Truth: You really don’t need that much computing power to play a DVD.
Truth: You really don’t need that much computing power to play a 1080p video file, be it MP4, AVI (in any number of variants), MOV or what-have-you.
Truth: You do need good amount of computing power just to play Flash and Silverlight content because yes, both are just programmed that badly.
What most people want out of a media PC is something that can at bare minimum play video that looks at least as good as a standard DVD with smooth playback. Not too much to ask, right? Well, if you want it delivered via Flash or Silverlight, you’re asking for a lot because DVD-quality spec through either platform usually ends up dropping frames, “stuttering” and/or “chopping” the video content during playback.
Most people think it’s the network connection that is at fault when this happens. Unlikely. The content is supposed to buffer well enough in advance to prevent this from happening.
Some think it’s a video card issue. Unlikely. An old, clunky Pentium III PC with only a 64MB video card can play back DVD video easily.
In the end, it’s Flash and Silverlight that are the cause of the stutters, chops and so on. Both of those platforms are bloated beyond belief, and that’s why video playback is so crappy using either.
Is there any cure for this? The answer is the really sad part. No, there isn’t.
There is however a bright side to all this. Many of you have an older PC or laptop lying around somewhere you thought wasn’t good enough to be a media PC, but I’ll bet you it is if you consciously don’t use Flash or Silverlight on it. If it can play a DVD and do it smoothly, it can do the same even if the video is ripped to a local file, stored on an external HDD and transferred for playback over USB 2.0. Yes, really. You would think with all that hardware choke there would be no way DVD data could be played back. Yes, it can. Heck, you could even play back the file over Wireless B easily, never mind G or N.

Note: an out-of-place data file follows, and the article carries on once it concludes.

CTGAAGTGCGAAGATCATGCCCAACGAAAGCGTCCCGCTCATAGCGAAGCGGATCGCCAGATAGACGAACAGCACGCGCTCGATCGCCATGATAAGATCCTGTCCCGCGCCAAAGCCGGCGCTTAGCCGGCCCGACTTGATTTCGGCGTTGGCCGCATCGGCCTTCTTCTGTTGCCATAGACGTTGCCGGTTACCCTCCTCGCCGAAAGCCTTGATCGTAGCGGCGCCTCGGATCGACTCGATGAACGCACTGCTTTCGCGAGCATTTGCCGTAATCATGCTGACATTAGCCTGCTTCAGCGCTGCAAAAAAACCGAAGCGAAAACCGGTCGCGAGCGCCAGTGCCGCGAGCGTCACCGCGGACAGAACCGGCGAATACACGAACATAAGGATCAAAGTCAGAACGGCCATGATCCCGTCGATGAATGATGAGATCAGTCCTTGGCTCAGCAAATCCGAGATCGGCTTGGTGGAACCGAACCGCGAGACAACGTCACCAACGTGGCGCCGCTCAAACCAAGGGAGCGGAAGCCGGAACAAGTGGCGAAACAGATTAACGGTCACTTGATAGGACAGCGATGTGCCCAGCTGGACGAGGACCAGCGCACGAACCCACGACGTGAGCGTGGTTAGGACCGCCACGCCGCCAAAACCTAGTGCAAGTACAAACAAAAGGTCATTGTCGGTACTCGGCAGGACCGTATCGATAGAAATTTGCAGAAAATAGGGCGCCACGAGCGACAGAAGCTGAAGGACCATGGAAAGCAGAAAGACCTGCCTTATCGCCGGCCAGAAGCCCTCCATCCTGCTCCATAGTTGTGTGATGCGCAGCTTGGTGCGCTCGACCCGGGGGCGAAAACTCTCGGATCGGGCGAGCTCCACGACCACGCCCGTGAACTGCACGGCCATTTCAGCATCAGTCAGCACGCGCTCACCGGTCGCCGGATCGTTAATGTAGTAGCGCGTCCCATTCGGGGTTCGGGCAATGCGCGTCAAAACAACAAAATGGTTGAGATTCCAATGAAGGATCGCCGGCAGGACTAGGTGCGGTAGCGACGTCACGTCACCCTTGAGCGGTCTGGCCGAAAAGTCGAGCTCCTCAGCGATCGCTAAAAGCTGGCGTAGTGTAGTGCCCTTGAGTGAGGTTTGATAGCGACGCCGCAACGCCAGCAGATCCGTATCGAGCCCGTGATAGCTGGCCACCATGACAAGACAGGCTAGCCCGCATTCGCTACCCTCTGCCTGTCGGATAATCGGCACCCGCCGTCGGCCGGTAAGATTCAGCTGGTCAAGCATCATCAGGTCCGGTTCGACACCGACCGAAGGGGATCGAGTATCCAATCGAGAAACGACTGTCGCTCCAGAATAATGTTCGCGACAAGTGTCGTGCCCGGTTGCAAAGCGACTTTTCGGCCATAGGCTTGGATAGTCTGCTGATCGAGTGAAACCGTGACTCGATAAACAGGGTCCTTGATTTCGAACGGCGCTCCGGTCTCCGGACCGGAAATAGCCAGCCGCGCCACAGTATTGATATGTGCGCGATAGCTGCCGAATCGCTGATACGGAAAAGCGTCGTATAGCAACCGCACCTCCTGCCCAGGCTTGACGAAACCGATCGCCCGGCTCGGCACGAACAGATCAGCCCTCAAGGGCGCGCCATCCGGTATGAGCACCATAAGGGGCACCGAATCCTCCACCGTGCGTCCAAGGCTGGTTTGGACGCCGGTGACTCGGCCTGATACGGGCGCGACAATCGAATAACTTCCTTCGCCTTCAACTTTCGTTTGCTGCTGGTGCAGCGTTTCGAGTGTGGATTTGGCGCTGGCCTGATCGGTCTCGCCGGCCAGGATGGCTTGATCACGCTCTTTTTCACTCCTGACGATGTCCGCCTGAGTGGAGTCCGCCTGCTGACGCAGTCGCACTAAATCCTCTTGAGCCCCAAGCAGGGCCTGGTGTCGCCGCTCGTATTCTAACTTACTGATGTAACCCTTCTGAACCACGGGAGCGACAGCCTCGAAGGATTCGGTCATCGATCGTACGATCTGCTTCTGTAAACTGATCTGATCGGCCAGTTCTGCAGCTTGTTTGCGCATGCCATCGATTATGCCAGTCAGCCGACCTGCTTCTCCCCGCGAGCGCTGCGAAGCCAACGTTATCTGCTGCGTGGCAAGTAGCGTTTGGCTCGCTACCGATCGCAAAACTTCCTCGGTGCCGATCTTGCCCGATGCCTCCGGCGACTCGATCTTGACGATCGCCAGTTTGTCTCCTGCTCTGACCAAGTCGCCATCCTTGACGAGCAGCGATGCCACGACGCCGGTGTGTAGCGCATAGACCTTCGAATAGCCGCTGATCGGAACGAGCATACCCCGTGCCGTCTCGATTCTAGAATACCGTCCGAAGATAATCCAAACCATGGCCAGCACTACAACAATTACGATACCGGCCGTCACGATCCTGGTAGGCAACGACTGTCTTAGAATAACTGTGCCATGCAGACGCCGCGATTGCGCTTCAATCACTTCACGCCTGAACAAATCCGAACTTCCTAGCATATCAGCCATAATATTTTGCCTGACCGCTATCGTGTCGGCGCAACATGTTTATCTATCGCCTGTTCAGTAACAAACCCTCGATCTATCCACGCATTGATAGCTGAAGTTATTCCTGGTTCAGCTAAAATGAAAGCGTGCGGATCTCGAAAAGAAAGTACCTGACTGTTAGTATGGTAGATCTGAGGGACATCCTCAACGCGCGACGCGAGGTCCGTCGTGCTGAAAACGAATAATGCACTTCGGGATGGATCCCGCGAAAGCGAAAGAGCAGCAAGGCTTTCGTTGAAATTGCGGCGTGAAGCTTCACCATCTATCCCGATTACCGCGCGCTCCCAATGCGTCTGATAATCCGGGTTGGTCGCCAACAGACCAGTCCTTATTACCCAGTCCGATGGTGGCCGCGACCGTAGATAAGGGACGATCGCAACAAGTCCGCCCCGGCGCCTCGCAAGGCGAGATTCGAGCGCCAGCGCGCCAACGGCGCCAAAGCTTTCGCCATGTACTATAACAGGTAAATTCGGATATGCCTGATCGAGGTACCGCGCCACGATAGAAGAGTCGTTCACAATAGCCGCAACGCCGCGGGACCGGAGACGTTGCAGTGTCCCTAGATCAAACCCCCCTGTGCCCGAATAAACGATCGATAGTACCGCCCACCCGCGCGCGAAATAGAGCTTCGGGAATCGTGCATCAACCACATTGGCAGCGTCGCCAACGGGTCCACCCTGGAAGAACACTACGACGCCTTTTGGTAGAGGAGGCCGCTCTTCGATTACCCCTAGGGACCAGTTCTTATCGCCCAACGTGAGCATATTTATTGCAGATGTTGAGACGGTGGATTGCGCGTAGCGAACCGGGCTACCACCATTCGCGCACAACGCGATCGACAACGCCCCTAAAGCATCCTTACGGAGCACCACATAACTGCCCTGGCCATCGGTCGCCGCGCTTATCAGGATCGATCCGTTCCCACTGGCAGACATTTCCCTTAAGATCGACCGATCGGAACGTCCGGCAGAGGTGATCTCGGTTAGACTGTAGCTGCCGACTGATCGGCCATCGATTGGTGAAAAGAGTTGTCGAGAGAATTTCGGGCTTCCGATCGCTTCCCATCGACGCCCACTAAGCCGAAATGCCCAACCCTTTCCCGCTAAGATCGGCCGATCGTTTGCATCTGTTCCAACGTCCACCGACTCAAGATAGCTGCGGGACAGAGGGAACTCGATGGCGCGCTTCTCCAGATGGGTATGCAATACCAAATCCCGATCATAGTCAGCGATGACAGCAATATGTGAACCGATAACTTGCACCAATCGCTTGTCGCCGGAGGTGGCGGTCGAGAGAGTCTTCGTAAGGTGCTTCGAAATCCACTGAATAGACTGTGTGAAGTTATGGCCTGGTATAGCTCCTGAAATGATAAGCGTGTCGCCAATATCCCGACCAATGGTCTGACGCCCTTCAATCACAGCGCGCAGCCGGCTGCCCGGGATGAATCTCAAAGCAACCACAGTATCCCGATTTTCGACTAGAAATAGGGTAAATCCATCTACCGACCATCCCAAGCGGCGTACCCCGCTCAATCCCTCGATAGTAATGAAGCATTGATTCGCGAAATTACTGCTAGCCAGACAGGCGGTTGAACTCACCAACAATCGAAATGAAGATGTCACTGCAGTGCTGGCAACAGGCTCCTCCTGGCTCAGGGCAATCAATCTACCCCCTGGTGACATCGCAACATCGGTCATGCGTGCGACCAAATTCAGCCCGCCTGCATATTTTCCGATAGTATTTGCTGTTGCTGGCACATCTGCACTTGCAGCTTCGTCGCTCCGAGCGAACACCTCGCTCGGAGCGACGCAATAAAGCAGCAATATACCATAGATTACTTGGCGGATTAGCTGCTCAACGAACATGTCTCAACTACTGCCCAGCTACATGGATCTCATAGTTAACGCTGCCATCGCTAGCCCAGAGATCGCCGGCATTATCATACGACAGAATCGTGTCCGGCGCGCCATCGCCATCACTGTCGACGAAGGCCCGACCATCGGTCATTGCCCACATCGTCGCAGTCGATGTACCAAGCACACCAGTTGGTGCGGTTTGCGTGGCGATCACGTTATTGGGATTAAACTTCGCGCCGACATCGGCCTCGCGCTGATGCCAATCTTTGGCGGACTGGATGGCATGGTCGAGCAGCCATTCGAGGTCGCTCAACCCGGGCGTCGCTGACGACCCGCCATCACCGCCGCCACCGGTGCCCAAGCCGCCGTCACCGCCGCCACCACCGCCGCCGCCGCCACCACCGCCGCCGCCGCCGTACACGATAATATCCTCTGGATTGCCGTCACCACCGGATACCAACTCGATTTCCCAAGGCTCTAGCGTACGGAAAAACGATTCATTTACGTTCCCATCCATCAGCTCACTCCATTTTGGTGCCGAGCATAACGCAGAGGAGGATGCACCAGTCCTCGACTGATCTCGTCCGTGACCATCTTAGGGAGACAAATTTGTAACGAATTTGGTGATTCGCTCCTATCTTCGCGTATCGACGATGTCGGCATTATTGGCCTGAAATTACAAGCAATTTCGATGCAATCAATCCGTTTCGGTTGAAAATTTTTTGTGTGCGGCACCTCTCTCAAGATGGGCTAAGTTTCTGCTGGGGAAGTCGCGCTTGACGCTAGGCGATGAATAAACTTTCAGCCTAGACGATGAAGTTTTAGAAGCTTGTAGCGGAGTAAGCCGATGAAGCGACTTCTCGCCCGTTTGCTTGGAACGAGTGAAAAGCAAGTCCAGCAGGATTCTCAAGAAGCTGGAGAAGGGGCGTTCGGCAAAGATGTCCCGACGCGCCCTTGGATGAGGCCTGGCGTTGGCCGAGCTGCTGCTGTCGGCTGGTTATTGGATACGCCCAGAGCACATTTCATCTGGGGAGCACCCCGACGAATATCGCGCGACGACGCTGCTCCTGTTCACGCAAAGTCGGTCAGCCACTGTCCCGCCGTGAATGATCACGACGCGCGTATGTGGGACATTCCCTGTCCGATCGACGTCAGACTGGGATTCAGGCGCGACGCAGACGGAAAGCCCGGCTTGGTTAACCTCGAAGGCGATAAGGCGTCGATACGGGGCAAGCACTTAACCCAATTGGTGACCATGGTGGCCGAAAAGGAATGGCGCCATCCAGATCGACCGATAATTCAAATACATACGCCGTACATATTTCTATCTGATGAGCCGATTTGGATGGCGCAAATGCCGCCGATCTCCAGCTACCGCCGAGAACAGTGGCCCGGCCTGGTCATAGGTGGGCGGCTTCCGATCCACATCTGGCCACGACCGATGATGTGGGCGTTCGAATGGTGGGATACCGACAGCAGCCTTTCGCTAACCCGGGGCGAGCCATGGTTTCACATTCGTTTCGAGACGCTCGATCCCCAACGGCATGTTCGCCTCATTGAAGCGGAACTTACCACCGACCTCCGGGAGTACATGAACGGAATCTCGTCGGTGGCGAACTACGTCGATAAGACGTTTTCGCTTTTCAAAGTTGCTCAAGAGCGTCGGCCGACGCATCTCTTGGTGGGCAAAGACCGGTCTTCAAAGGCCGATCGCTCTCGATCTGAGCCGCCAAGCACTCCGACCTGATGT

Now if you want to go into 1080p territory, then yes you need some actual hardware grunt to do that. But for 720p and lower, the hardware and network capability needed to do that is minimal – as long as you stay away from Flash and Silverlight.
Final tip before I end this one: Yes, I know you need Silverlight for Netflix content, however there’s a little trick you can do that helps out on slower computers. By default, the Netflix player in the browser will always try to achieve the highest “HD” video quality. When the video starts, move your mouse, and look for the check box “Allow HD”, and uncheck it. The video quality will be lower, but playback will be a whole lot smoother. Depending on your older hardware, it might not be perfect, but it usually gets the job done (and also usually eliminates movies stopping in the middle of playback for network buffering).
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